Natural Iterators

Two ways of handling a collection

an accessor must have an intimate knowledge of the collection itself. Indeed, it has to know how to get to the current element, and move to the next one. An accessor always has a state: it has to be aware where it is at and if it is good. Also, it's you who has to actually write the loop and repeatedly use (call) the iteratee, while not forgetting to check for the termination condition.

Iterator: and I mean really an iterator. That is, it iterates itself. To distinguish it from STL iterators, I call this a real or natural iterator. Here's the template of its usage.

Here, a collection itself drives the iteration; surely the collection knows what it is, so it can plan the iteration (that is, picking of the next element) as efficiently as possible. There may be different types of the for_each methods, each optimized for a particular task. The iteration itself is done in a single statement: it is an "atomic" operation. Therefore, there is no need to have/keep states, and check them. You can think of it as a for() loop being already pre-programmed. Because there are no states, there is no chance it can be wrong/bad. The processor always gets the naked current element (and it has no idea how to get the next one). And it doesn't have to know: the next element would be given to it, if it exists. But this is not to say that the processor is always memoryless: it can keep some information it has gleaned from the previous elements and tune the processing of the current element as necessary. That is, the processor can be a closure. These beasts are very common in other languages, like Scheme, Dylan, ML; it's interesting it's all possible in C++ too.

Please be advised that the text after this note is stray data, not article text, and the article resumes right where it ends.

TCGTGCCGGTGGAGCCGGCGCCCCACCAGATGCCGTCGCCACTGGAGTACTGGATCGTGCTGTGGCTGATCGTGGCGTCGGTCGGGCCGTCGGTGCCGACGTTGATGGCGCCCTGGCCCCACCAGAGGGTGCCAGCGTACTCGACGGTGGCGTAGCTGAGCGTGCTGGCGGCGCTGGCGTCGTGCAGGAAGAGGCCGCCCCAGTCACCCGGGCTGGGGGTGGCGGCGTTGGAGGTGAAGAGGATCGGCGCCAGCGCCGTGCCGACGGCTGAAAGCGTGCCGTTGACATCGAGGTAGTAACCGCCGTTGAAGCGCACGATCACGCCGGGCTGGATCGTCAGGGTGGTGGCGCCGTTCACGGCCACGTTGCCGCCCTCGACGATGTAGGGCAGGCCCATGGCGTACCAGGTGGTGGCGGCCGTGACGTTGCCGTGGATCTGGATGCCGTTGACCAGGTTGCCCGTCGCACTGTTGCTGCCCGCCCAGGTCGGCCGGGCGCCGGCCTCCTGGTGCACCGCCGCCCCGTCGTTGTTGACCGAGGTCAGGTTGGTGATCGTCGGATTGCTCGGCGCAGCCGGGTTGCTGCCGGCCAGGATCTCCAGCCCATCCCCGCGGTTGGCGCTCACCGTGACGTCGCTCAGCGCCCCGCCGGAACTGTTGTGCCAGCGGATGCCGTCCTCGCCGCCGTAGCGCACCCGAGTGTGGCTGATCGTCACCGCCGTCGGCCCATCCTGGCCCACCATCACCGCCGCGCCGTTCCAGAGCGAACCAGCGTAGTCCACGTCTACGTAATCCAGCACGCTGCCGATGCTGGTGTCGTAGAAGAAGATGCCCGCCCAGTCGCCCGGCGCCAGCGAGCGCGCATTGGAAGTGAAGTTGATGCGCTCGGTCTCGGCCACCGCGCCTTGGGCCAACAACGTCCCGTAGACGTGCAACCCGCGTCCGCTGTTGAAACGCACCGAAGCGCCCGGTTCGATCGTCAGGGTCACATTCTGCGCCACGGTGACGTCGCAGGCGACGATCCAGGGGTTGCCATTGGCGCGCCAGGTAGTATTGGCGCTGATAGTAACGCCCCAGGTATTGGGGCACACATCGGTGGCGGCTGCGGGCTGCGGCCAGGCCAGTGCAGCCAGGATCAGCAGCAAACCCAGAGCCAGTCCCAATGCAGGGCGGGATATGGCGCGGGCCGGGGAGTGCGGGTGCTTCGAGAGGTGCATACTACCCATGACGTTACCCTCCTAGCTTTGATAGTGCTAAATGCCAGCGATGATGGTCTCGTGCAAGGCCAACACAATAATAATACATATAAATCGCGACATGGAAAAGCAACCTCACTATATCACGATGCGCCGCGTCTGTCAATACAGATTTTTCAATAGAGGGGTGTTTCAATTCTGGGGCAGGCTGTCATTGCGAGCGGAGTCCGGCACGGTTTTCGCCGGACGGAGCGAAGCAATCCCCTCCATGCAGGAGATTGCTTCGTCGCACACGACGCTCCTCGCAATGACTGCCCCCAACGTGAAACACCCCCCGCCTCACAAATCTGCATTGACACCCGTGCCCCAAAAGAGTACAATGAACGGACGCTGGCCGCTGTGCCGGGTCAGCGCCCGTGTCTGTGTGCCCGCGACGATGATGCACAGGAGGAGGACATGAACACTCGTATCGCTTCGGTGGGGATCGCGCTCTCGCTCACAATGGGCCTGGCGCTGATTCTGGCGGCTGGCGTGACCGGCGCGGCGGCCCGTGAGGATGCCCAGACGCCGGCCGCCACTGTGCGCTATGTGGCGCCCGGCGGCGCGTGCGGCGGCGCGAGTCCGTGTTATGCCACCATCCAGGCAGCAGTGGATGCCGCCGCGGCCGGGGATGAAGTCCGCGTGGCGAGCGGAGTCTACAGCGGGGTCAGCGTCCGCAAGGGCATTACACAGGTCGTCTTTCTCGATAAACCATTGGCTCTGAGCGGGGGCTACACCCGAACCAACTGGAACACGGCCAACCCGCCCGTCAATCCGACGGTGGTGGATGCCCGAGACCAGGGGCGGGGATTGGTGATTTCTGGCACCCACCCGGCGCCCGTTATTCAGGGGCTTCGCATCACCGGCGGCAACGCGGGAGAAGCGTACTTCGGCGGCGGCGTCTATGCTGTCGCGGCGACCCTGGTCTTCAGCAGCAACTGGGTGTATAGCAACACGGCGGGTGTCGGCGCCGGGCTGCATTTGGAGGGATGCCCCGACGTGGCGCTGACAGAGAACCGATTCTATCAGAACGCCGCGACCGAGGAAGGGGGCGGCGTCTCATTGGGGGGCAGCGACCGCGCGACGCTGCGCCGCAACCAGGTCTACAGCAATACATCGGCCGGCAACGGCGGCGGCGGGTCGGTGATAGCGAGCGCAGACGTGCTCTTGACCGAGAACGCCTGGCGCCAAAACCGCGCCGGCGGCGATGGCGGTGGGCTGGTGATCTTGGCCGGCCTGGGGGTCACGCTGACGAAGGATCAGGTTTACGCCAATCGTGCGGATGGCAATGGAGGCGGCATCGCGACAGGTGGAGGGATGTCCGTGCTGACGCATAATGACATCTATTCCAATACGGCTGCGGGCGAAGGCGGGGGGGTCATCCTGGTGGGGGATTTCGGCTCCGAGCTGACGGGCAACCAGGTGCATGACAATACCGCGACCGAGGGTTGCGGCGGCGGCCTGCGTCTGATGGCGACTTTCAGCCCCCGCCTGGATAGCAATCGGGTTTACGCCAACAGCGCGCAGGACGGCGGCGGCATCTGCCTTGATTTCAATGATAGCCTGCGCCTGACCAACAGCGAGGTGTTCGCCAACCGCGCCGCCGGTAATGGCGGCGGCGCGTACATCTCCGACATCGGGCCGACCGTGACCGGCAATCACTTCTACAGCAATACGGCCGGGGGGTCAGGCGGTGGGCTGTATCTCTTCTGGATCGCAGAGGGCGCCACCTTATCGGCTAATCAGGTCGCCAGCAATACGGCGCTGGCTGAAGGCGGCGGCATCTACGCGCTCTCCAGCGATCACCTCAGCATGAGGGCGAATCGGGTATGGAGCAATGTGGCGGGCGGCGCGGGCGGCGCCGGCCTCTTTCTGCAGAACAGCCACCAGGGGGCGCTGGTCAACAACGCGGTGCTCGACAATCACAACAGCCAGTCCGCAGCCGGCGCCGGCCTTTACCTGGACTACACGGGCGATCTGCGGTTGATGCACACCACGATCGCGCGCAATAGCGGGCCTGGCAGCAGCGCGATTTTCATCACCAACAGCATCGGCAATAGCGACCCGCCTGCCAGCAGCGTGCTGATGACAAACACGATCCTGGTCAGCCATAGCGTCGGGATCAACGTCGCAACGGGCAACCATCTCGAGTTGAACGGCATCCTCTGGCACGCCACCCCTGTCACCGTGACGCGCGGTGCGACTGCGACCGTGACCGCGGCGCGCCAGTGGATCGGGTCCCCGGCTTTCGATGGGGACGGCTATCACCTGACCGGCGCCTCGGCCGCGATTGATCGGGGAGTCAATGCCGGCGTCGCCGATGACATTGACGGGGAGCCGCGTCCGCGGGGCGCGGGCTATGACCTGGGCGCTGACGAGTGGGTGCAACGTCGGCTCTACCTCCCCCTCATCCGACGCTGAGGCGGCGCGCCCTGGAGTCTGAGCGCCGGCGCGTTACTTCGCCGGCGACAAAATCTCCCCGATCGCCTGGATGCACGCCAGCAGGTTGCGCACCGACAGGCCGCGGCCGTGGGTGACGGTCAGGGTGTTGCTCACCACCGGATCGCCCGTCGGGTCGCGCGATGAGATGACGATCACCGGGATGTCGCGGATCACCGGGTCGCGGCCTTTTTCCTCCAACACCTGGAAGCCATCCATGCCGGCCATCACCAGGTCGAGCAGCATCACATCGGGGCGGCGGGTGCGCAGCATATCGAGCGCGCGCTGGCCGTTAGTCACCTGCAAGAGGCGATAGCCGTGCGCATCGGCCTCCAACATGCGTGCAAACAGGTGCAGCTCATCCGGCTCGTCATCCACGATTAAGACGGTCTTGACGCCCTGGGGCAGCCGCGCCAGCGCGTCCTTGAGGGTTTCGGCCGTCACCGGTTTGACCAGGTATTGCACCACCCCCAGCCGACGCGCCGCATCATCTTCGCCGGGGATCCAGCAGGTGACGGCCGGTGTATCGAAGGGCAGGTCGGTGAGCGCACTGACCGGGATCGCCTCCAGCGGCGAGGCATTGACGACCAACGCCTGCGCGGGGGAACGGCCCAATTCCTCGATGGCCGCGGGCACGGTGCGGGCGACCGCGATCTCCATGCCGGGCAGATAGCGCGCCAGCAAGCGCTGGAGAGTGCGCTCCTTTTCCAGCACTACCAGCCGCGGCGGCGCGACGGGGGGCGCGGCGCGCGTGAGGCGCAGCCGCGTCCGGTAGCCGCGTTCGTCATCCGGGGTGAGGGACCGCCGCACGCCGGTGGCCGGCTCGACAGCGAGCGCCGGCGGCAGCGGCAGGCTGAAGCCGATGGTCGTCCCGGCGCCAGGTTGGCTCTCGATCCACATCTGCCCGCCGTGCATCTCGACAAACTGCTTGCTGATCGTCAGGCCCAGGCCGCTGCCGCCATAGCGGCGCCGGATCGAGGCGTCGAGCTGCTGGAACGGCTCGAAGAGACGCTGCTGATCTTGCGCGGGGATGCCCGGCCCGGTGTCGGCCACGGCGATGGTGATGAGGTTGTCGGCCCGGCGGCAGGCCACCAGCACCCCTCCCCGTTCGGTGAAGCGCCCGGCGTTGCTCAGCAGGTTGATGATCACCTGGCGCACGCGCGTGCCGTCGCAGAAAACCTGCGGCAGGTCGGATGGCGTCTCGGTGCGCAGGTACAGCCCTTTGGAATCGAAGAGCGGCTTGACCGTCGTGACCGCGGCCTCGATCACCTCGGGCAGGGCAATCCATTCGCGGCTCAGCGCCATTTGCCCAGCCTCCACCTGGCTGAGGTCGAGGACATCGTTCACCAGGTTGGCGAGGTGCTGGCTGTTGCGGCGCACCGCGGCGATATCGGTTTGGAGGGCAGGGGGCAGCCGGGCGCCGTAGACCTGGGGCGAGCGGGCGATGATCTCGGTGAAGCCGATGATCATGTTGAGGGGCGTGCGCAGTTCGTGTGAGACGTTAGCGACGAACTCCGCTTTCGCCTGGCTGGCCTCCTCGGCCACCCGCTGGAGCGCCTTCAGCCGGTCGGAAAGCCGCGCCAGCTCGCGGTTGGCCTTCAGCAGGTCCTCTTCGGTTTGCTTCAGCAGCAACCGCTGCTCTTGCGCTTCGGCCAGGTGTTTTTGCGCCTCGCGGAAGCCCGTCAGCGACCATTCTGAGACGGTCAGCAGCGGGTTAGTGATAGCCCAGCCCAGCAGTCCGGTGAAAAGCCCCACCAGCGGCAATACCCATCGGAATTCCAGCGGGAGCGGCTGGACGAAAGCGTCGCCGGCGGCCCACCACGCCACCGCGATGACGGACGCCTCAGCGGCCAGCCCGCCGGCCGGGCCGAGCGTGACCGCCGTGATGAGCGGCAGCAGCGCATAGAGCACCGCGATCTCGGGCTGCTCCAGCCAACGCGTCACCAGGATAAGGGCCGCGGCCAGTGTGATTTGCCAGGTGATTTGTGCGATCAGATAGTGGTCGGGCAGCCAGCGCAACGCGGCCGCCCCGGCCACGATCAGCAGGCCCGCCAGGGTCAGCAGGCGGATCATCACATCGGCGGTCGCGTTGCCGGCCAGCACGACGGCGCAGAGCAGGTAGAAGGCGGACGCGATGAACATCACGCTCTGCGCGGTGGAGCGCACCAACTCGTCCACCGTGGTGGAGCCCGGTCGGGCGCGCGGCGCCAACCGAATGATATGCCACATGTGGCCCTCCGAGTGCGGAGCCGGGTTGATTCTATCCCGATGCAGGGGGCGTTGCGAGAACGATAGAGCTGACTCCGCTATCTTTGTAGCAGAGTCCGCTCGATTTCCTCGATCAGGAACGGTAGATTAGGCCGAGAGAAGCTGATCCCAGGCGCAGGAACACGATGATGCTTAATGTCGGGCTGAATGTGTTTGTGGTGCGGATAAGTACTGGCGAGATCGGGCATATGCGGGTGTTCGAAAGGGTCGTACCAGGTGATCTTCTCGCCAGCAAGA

Next | Table of contents